This engraving of an elephant, almost 1m wide, is carved into a sandstone rock face in Wadi Mathendous, in the Messak Plateau in Libya. Wadi Mathendous defines a wide area, with the valley and its tributaries containing tens of thousands of rock art engravings – only a few paintings have been located thus far – mostly depicted on vertical rock faces. As a whole, Wadi Mathendous and its surrounding area constitutes the core of the Messak rock art.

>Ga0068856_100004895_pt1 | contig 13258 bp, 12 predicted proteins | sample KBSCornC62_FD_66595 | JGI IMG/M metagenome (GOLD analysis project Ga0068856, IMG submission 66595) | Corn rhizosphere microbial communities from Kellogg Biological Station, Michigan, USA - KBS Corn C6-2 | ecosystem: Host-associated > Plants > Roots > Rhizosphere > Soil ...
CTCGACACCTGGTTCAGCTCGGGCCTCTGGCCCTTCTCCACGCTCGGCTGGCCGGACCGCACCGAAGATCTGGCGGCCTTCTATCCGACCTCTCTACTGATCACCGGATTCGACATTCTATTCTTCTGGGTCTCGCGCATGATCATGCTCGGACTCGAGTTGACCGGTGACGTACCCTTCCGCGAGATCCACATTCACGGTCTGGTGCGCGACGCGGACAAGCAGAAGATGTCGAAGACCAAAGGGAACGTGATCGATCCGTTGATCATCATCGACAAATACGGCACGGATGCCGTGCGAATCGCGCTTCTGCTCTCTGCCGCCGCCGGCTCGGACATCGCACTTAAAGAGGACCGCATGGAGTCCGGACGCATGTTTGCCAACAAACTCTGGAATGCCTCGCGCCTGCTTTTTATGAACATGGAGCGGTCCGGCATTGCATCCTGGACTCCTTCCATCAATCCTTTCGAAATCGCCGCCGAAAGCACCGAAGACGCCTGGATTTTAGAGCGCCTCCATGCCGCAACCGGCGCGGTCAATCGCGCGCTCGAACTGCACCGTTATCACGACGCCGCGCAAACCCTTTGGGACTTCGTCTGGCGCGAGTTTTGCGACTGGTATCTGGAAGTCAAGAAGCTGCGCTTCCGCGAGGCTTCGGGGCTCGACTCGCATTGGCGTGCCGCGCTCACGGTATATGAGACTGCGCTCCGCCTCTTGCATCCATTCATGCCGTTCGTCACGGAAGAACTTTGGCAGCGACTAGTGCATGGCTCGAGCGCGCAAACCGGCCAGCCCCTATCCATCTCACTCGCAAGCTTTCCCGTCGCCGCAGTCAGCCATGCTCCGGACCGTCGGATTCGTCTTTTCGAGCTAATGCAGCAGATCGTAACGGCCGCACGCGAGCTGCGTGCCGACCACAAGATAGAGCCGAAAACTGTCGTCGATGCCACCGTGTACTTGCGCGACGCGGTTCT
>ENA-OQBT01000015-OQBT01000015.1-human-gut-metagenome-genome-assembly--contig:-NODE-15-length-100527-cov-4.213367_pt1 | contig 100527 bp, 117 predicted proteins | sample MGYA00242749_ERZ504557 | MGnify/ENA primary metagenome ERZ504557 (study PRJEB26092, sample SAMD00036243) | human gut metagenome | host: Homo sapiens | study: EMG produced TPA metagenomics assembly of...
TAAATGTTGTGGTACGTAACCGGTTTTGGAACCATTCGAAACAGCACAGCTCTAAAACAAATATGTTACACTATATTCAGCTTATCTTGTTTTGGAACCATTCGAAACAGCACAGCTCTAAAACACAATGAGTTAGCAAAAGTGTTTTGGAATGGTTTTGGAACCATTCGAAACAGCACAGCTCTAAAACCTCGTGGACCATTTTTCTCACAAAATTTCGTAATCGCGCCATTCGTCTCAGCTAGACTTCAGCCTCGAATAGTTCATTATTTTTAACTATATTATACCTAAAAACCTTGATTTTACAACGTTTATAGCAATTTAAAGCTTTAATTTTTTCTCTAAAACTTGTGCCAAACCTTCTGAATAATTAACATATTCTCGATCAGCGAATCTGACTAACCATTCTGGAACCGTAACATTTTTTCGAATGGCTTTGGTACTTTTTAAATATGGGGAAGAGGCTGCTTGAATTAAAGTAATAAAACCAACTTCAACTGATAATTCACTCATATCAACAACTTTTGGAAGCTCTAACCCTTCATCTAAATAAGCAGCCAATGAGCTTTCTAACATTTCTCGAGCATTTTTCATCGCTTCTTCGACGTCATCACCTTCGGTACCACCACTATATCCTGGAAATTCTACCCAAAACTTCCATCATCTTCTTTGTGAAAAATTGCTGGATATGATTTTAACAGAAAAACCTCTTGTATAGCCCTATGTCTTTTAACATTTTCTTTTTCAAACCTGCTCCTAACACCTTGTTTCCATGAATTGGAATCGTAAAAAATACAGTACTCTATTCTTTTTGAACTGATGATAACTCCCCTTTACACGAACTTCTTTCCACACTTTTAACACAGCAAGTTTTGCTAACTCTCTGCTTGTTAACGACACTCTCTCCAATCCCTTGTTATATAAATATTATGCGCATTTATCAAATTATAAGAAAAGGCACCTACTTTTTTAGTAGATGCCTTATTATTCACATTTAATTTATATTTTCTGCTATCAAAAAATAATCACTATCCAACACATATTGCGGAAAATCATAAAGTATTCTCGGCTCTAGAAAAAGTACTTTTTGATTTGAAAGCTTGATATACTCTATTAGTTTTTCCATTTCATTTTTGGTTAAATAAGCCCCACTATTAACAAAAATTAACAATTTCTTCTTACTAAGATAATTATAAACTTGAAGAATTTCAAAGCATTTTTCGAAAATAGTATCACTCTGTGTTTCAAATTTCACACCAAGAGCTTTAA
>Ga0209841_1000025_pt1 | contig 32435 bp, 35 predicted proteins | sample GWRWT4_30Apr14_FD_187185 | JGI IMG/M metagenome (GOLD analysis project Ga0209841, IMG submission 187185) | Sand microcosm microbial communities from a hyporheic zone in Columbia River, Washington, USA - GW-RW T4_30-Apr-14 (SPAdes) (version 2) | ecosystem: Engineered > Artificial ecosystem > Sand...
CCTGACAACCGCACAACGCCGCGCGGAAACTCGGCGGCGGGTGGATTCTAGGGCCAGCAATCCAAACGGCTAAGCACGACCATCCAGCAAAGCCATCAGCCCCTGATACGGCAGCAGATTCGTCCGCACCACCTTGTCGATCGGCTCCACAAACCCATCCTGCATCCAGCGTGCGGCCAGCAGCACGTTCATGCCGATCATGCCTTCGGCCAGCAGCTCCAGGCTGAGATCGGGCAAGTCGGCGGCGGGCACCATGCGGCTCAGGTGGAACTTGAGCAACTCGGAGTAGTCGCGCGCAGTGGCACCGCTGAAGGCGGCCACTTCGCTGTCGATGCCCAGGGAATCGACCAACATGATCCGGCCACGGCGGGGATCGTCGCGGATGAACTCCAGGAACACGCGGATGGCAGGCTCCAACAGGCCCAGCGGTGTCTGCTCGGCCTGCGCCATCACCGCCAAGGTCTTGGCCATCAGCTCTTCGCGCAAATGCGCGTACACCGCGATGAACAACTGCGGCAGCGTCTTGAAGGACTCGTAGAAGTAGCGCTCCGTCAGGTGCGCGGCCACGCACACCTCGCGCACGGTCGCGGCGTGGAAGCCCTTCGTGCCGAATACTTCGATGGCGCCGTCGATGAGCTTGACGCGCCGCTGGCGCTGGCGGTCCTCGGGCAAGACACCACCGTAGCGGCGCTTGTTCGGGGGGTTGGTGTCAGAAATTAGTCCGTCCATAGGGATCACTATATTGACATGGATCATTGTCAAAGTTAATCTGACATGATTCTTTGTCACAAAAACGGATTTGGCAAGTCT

Messak rock art has been known to archaeology since the 1850s and has been more extensively studied in the 20th century. The area is home to some of the oldest engravings in the Sahara desert (possibly as much as 10,000 years old) and some of the most well-known depictions in Saharan rock art.
http://ow.ly/wm0R300FtMG This model was created using original photographs from the African rock art image project, supported by the Arcadia Fund. For more information visit www.britishmuseum.org/africanrockart
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